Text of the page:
An Irish photographer in Canada has launched a touching new series capturing the reality faced by Irish emigrants around the world who are stuck in limbo between their old lives and their new ones.
El Keegan emigrated to Toronto from Dublin five years ago but hasn't been able to fully settle in her new home city because of her love of Ireland and the homesickness that accompanies it.
The Dublin-born photographer spoke to a number of Irish ex-pats about the feeling and realized that she was not alone. In fact, Keegan discovered that the vast majority of Irish ex-pats she spoke to also felt the same way - not quite at home in their new surroundings and something of a stranger in their homeland.
She resolved to create a series reflecting that feeling and started taking pictures of famous Irish landmarks that were of personal significance to her while on a trip back home last October.
A mounting workload meant that the project was temporarily moved to the backburners until COVID-19 altered plans and gave Keegan ample time to work on the series, named Abhaile (Irish for home).
She set about seamlessly blending the shots she took in Ireland last October with pictures she had taken in iconic locations in Toronto and New York City, spending hours every day on Photoshop to perfect the images.
The result was a flawless juxtaposition of some of Ireland's most famous monuments with renowned North American locations in Toronto and New York.
One image, for instance, includes an image of Lynott Pub, a tiny traditional Irish pub on Achill Island, placed slap bang in the middle of Times Square in New York City.
The image is a complete contrast between the quiet life of rural Ireland and the cacophony of noise at the epicenter of the Big Apple, demonstrating the two worlds that Irish immigrants often find themselves stuck between.
Another image, meanwhile, includes an image of Dublin's Molly Malone statue, an image of the Spire, and an image of Dublin City's famous flower vendors placed in the middle of Downtown Toronto.
The images may be relatable to many Irish immigrants, but the monuments all bear deeply personal significance for Keegan.
"It’s like a love letter to my Ireland. I grew up in Dublin and we’d have these meeting spots growing up. And everything had its own unique history," she told IrishCentral.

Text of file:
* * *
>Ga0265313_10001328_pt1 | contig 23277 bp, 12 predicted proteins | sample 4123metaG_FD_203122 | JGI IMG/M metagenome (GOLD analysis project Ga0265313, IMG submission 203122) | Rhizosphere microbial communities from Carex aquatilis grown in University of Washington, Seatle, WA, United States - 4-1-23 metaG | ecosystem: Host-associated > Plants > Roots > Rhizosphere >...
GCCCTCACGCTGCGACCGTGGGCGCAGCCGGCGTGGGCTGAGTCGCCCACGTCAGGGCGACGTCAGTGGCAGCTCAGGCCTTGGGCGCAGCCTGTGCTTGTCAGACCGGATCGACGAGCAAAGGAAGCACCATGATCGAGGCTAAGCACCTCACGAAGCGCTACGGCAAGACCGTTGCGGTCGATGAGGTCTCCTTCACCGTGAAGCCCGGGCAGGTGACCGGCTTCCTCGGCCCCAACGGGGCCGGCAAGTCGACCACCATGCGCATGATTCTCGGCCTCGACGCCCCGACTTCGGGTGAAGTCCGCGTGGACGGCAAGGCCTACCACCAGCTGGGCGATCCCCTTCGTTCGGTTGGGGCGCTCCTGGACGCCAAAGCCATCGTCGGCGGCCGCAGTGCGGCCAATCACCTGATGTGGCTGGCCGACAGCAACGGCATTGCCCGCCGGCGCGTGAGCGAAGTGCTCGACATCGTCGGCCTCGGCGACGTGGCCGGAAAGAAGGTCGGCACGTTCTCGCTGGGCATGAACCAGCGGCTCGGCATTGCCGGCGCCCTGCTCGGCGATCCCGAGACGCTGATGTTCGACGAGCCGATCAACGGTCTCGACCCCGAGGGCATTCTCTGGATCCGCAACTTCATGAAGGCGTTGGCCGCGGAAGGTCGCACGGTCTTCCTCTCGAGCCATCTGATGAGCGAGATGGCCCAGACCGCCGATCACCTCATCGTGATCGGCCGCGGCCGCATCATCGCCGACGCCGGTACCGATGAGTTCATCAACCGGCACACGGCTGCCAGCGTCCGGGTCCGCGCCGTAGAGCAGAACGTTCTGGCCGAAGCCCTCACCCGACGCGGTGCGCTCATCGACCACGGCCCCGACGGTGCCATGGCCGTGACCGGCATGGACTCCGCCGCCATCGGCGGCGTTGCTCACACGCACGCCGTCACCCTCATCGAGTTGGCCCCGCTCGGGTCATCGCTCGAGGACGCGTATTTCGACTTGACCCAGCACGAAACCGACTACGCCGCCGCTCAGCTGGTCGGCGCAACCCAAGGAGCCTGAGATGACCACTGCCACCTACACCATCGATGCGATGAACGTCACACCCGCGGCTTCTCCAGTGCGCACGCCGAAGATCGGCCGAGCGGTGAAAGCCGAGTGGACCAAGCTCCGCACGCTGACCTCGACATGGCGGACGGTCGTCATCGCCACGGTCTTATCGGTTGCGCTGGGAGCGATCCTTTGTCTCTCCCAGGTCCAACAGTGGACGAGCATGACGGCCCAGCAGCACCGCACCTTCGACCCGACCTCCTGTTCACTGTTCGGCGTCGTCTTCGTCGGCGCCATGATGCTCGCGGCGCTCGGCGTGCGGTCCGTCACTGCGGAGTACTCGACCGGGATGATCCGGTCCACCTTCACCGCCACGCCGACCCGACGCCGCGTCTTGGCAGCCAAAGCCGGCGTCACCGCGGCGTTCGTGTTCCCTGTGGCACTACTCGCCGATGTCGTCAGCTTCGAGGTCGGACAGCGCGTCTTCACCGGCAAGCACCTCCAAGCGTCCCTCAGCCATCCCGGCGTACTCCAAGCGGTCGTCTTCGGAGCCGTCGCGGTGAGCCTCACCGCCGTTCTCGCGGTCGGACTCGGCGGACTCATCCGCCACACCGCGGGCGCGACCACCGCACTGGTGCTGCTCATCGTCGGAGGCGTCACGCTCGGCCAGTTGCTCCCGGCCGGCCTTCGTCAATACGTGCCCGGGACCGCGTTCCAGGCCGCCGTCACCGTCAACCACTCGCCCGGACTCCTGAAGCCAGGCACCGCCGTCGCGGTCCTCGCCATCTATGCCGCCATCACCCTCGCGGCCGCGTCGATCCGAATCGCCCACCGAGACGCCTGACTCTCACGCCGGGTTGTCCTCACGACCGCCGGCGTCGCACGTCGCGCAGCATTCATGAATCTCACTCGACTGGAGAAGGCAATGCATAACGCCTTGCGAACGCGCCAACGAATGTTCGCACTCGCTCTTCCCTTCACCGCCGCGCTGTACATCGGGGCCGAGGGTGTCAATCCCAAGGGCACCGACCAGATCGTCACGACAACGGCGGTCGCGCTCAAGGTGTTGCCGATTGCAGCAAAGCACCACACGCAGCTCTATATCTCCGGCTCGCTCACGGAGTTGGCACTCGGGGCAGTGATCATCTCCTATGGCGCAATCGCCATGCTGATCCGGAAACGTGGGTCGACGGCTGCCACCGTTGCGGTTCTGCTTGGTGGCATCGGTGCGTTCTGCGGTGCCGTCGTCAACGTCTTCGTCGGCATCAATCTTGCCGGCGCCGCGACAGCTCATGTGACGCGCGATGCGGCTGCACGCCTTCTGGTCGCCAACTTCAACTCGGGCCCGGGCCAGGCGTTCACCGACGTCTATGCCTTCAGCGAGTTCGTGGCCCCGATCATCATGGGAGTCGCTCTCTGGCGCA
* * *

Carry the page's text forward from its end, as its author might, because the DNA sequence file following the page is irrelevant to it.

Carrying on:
"They’re not just meaningless monuments to me. They’re like my own entire history."
The images from Achill Island, like Lynott Pub and the native sheep on the island, are also poignant for Keegan since she used to travel to the island almost every summer for her family vacations.
Keegan is the youngest of four siblings, all of whom have emigrated out of Ireland, and she said that the project has taken on a different meaning since the COVID-19 pandemic broke out and prevented Irish ex-pats from returning home and visiting their family.
"It’s been so hard. I know that I have family in Australia in New Zealand who are safe but there’s nobody left to look after my parents at home. I was doing everything I could for them," she said. "I had my best friend back home doing grocery shopping for my mom and I had An Post checking in on my dad, but I still felt powerless.
"It’s something else being away from home normally, but when you’re boxed out of home, it’s completely different again. It’s so awful and it’s been really difficult."
The photographer misses home, but she knows that she can't return to Ireland because job prospects simply aren't good enough there. If she did return home, she would probably have to go back to Canada in a year or two, she said.
That homesickness has helped to foster a feeling that she will never truly belong in Toronto like she did in Ireland.
"That sense of home evolves over time. The longer I stay here, the more Ireland isn’t really home anymore. But I can’t fully settle here because I miss home so much," she said.
That feeling inspired Keegan to create her touching new series and it has already been picked up by Tourism Ireland in Canada.
Abhaile launched on Keegan's website on Thursday, July 2, and she said that she thinks it will be popular amongst Irish emigrants.
"For me, it was about creating these tangible pieces of art that so many ex-pats around the world could hang on their wall."